Key observations: 1. Central counterparties (CCPs) provide derivative markets with benefits of multilateral netting and better collateralization, assurances of trade finality and settlement, and help bolster the market integrity. 2. Strengthening CCPs is a necessary but hardly sufficient condition to ensure financial system stability. Macroprudential policy should supplement the work of CCPs with attentive monitoring and rapid resolution procedures: § Market liquidity conditions must be monitored vigilantly to ensure effective price discovery and market continuity. Regulators and supervisors must stand ready to support illiquid financial intermediaries if CCPs and markets threaten to seize. § A fast and certain recovery and resolution procedure of a failed CCP is essential. It would facilitate the CCP’s recapitalization and its ability to resume its function within the financial system.
Journal of Financial Transformation , 2017, vol: 45 pp. 121-128.
In the aftermath of the 2007-2008 financial crisis, new legislation and regulations have pressured banks and insurance companies to reduce their size, leverage, and riskier lines of business in order to avoid another too-big-to-fail debacle. Nonbank financial intermediaries have naturally taken up some of that slack, and, not surprisingly, regulatory scrutiny has turned toward these intermediaries to evaluate whether they could pose similar risks to financial stability that banks did pre-crisis. This article explores whether there is a demonstrable link between the asset management industry and systemic risk.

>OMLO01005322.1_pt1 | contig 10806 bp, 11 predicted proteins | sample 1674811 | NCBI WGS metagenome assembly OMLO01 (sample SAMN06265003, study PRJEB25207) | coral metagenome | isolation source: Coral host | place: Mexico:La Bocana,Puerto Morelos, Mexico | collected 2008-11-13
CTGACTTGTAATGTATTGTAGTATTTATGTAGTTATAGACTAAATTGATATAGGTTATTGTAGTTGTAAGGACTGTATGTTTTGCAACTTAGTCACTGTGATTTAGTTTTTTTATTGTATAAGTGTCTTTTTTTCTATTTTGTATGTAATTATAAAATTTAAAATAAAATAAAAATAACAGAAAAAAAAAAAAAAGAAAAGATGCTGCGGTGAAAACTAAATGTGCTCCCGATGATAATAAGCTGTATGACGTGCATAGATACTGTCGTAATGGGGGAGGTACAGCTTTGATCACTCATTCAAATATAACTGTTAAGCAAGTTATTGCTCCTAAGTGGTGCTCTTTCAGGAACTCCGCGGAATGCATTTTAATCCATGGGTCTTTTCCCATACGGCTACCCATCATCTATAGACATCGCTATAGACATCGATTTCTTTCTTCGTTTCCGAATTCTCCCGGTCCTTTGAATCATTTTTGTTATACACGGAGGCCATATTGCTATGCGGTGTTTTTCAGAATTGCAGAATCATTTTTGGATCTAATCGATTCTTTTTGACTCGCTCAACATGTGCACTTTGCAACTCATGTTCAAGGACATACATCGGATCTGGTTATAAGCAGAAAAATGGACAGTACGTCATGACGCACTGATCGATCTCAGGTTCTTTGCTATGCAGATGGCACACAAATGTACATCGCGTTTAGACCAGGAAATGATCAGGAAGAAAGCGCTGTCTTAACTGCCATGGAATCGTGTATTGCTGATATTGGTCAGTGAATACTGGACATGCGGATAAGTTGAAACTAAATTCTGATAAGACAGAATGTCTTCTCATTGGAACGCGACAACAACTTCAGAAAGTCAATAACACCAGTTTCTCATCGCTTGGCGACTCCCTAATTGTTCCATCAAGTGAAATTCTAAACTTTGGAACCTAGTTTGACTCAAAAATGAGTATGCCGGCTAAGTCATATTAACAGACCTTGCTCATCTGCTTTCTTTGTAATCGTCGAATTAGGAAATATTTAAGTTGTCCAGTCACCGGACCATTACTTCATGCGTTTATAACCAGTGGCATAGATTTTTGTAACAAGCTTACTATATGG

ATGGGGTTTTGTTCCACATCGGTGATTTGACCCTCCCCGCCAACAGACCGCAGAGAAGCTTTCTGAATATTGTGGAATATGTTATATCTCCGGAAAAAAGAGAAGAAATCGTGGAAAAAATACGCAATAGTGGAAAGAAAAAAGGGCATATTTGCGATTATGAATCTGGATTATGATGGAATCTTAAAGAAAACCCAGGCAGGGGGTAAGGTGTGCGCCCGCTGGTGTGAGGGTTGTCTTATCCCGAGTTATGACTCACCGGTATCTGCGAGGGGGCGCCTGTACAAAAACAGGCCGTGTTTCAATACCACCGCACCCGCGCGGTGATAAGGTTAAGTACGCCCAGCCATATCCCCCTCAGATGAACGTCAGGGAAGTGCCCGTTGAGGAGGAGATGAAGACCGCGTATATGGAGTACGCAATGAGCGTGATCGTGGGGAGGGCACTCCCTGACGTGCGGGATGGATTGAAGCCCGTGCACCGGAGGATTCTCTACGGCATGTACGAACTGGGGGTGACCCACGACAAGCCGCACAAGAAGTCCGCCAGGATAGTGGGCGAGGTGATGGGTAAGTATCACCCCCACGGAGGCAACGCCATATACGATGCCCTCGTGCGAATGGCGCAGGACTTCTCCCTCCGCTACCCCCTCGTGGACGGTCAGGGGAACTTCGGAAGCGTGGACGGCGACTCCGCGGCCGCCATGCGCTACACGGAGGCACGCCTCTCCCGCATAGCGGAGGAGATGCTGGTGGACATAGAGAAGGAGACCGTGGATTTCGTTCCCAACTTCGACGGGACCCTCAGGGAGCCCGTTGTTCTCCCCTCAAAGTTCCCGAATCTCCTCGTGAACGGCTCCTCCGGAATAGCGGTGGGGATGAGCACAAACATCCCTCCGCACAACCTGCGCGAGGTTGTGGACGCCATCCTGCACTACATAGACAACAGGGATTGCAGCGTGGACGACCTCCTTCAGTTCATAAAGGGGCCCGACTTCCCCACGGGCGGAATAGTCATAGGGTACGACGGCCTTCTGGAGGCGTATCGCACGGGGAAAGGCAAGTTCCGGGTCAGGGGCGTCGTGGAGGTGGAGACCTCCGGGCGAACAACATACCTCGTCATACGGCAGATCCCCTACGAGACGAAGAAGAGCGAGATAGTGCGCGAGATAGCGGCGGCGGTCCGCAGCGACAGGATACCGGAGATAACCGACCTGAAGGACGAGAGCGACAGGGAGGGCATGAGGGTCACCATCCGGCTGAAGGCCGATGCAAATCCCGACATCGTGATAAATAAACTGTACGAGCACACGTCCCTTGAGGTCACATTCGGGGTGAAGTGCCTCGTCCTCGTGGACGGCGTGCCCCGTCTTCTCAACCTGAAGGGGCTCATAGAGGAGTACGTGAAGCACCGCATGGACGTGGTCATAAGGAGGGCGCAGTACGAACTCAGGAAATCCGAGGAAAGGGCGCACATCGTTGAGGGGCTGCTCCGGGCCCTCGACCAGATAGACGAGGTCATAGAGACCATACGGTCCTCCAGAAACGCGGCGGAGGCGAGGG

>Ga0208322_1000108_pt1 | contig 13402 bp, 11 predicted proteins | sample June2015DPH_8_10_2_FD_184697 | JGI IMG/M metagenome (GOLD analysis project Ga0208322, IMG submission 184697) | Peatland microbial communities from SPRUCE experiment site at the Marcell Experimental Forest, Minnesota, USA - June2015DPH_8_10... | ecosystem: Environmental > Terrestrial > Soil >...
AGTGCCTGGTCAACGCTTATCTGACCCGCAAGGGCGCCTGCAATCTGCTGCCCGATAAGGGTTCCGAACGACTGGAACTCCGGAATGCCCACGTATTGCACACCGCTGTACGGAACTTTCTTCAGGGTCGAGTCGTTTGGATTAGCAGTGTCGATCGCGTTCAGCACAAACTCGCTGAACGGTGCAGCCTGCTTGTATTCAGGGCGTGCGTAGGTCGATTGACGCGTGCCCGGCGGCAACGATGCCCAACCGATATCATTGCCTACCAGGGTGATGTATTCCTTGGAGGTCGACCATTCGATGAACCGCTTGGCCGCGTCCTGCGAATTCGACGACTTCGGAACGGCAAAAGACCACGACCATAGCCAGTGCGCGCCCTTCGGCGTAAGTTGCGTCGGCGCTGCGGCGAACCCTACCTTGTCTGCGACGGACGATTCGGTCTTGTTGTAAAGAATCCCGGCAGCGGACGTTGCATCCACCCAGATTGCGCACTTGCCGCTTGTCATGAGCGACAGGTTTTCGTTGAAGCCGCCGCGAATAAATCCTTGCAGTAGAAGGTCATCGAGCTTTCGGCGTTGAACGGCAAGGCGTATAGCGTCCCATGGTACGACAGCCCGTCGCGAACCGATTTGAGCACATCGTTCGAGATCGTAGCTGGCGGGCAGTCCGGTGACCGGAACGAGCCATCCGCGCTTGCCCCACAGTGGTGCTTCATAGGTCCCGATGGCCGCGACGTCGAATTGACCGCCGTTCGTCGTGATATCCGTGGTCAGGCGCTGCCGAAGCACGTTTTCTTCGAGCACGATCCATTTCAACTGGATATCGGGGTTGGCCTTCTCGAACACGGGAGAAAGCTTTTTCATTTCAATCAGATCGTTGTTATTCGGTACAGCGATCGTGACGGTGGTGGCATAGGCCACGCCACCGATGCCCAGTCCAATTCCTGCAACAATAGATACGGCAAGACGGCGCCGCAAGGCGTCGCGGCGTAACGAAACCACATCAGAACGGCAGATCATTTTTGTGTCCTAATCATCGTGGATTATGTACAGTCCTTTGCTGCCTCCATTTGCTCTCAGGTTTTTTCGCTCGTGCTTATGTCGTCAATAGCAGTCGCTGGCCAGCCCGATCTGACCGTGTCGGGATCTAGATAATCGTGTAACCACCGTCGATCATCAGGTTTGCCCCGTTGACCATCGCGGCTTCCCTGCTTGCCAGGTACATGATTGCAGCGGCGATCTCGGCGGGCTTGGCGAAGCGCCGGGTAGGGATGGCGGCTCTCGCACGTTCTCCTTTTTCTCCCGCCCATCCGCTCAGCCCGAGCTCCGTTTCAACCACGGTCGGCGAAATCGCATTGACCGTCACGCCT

With E. Saeidinezhad, MI Viewpoints, Feb. 2017.
While a major overhaul of U.S. financial regulation may be unlikely during the early months of the Trump administration, changes should be expected as his nominees to lead the Treasury Department and financial regulatory agencies are confirmed. This will be the biggest turnover in regulatory leadership since the passage in 2010 of the Dodd-Frank Act, and it may prove to be a test for Basel III, the macroprudential policy framework created by the G20 countries in response to the 2007-2008 financial crisis. This short paper describes what can be expected in the near future due to the changes in leadership in many of the regulatory agency.
With E. Saeidinezhad,MI report, Dec. 2016.
A few months ago, we produced a timetable for the implementation of U.S. financial reform under the Dodd-Frank Act.1 One of the main observations was that the legislation did little to consolidate regulation outside of banking. In contrast, the analogous UK reform legislation, the Financial Services Act, made the Bank of England (BoE) the center of UK financial and monetary stability. A 2016 amendment confirmed and strengthened the bank’s role.
Working paper version Chinese version in Financial Market Research, NAFMII, Dec. 2016
With D. Markwardt and K. Savard, MI report, Sept. 2016.
In the aftermath of the financial crisis, new legislation and regulation have pressured banks (and insurances) to reduce their size, leverage, and riskier lines of business in order to avoid another too-big-to-fail debacle. Nonbank financial intermediaries have naturally taken up some of that slack and, not surprisingly, regulatory scrutiny has turned toward these intermediaries to evaluate whether they could pose similar risks to financial stability that banks did pre-crisis.Owing to their stunning growth in the past decade, focus among nonbank intermediaries is now centering on asset managers, which include firms offering mutual funds, exchange-traded funds, hedge funds and private equity funds. This report explores whether there is a demonstrable link between the asset management industry and systemic risk.